I’m not going to sit here and play Monday morning quarterback. Suffice to say, if you told me before the Michigan game Notre Dame’s offense would account for almost 500 total yards and Jimmy Clausen would boost his three-game totals since Hawaii to Tecmo Bowl Bo Jackson proportions—1,052 yards passing, 12 TDs, zero INTs, just in case any Heisman voters with an ounce of credibility are paying attention—I’d have assumed an easy win. Alas, that’s not what happened, and 11 seconds marked Notre Dame’s quick descent from a program on the rise to a .500 ballclub looking up at the Top 25.
If Charlie Weis wants to right this ship, then he needs to dispense with the press conference coach speak. Instead of talking (again) about “schematic changes,” he should have made sure the game film from the 2007 Gator Bowl was burned into defensive coordinator Jon Tenuta’s brain. In that bowl game, West Virginia defeated Georgia Tech 38-35, as Rich Rodriguez dialed up an offense in which a mobile QB singlehandedly exploited Tenuta’s over-blitzing and over-pursuing defense to the tune of about 300 total yards and 3 TDs. Sound familiar? This isn’t something Weis should be talking about at a post-game press conference on September 13, 2009. This is something he should have seen coming two-and-a-half years ago. That’s what good head coaches do!
I am not calling for Coach Weis’ head. He’s a good man and an excellent recruiter. And when he’s not trying to be overly clever on the field—here’s to “the Wildcat” dying a quick and painful death—he can dial up a great offensive plan. I accept the fact there are good-to-great opponents on the 2009 schedule that can and will bite us in the ass. I’m just not convinced Michigan is one of those opponents. The Wolverines have a defensive line that can and will be pushed around by good running teams. They have a secondary that, barring an officiating crew allowing their DBs to play grab-ass all day, will get burned badly and often by good passing teams. (On that note, I will buy a beer for every Ann Arbor resident of legal drinking age if Boubacar Cissoko plays on Sundays.) But my opinion of Michigan notwithstanding, the bare minimum expectation of any coach, let alone the coach of the University of Notre Dame, is that he wins the games he’s supposed to win.
It is time to raise the bar not only for Charlie Weis, but for ourselves as brothers, sisters and fans of Notre Dame du Lac. At almost the precise moment Tate Forcier completed that game-winning touchdown pass in the Big House, I started hearing the excuses. Oh sure, there was the occasional voice in the wilderness who asked “How can a team have 300 yards offense and be behind 14-3?” or “Any reason we didn’t decide to even show up for the third quarter?” But depending on whom you talked to, Notre Dame lost either because of the officiating or because of two measly play calls on ND’s last offensive drive. And then there were the obliviously naïve, hopelessly desperate rationalizations: “This Michigan team could very well end up 10-2,” “This rivalry has always comes down to the wire,” “We’ll be back because WE ARE ND,” (kill me now) and my new personal favorite, “Well, I expected us to go 10-2 anyway.”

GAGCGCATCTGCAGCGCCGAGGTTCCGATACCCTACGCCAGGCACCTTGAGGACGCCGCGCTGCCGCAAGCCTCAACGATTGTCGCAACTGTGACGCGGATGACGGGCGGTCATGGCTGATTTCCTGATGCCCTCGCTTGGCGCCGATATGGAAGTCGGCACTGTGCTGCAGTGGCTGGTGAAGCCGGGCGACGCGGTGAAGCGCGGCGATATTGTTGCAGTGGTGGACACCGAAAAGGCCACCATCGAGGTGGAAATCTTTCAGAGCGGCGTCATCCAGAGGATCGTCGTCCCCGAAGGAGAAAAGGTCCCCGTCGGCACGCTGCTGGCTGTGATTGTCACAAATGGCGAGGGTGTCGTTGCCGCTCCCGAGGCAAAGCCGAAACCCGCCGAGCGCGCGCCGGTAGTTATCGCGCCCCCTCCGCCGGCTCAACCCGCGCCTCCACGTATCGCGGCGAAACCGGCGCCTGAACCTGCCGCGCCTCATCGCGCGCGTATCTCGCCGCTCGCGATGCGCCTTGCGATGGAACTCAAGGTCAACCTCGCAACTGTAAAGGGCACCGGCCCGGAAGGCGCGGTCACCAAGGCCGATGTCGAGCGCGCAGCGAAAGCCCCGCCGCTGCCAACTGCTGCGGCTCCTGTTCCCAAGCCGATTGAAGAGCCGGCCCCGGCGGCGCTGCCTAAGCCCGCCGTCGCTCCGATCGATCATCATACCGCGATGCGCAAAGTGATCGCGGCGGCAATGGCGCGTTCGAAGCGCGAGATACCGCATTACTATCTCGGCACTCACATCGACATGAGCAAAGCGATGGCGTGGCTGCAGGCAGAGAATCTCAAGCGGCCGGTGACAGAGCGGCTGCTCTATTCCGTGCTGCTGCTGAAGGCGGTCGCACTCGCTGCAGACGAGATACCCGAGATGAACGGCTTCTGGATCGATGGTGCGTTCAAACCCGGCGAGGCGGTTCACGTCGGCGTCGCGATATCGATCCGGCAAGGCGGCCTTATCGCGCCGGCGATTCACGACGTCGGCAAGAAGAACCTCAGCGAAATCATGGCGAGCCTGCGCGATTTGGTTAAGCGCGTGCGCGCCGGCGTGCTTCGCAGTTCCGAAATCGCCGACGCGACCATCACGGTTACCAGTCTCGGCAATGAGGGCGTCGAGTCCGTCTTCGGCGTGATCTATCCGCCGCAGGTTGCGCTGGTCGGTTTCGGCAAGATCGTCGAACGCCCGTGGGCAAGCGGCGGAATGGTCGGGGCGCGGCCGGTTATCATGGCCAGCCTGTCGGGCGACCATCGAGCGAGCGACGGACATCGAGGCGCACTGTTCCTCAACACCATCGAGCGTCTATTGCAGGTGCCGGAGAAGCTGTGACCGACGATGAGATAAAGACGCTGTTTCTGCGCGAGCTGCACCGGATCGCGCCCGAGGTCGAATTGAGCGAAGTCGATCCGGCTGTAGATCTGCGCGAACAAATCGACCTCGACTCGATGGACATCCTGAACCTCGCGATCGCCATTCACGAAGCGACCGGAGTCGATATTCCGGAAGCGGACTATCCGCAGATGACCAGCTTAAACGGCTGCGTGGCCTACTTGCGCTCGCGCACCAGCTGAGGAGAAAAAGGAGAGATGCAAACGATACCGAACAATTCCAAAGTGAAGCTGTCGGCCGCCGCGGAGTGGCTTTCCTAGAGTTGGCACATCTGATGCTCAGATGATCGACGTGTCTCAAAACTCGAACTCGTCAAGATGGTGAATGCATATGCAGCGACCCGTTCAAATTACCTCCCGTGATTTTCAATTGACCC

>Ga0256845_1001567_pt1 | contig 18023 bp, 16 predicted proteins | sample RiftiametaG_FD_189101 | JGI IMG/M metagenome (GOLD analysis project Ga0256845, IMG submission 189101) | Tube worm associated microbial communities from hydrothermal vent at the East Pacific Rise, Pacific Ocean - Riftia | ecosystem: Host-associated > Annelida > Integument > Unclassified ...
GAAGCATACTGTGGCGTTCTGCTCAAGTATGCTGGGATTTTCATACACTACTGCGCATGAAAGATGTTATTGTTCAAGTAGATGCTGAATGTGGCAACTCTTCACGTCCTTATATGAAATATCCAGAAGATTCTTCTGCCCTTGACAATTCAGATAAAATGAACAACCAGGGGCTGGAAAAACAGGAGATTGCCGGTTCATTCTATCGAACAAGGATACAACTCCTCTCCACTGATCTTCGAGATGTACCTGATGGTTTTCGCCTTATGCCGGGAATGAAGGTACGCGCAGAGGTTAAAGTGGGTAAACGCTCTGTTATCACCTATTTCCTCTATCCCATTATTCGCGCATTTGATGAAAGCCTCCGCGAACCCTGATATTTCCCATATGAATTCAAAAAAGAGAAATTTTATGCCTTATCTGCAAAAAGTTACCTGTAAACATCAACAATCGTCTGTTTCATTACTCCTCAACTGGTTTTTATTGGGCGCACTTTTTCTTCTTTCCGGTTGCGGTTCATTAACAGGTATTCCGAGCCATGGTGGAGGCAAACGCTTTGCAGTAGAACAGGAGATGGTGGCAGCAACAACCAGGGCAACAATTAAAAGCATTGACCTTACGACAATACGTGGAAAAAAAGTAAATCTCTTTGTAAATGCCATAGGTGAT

Again, people: RAISE THE FREAKING BAR!
Who here spent the remainder of their weekend dissecting the Michigan loss only to turn around and obsess over next Saturday’s game and our seeming inability to beat Michigan State? Dissect this: From September 27, 1986 through September 3, 1994, Lou Holtz compiled a 23-1-1 record versus the Big Ten. That’s one loss and one tie versus the likes of Michigan, Michigan State, Purdue, IU and Northwestern in eight years, including a four-season stretch in which Notre Dame NEVER lost to the Big Ten. Many ND fans looked to the 2008 Hawaii Bowl and this year’s season-opening smackdown of Nevada as signature wins. In the 1988 and 1989 seasons alone, ND had an 8-1 record versus Top 10-ranked teams. In their bowl games from 1988 through 1993, Notre Dame beat teams ranked #7 or higher five times and beat the #1-ranked team in the nation twice.
I’m not saying this year’s Notre Dame team is great (although their offense might be). I’m just tired of the people who lead and follow this program not expecting greatness. Lou’s teams treated Michigan State like a glorified scrimmage. After his first-year loss to MSU during which ND was still emerging from its Faust hangover, Coach Holtz would go on an 8-0 win streak versus the Spartans in which his Irish won by an average score of 31-12.
Score 31 points and win by 19: there’s your bar, Coach Weis. Don’t tell me at Tuesday’s press conference about Michigan State being solid along the interior and how their loss to Central Michigan was misleading. Just go out there and beat Sparty…badly.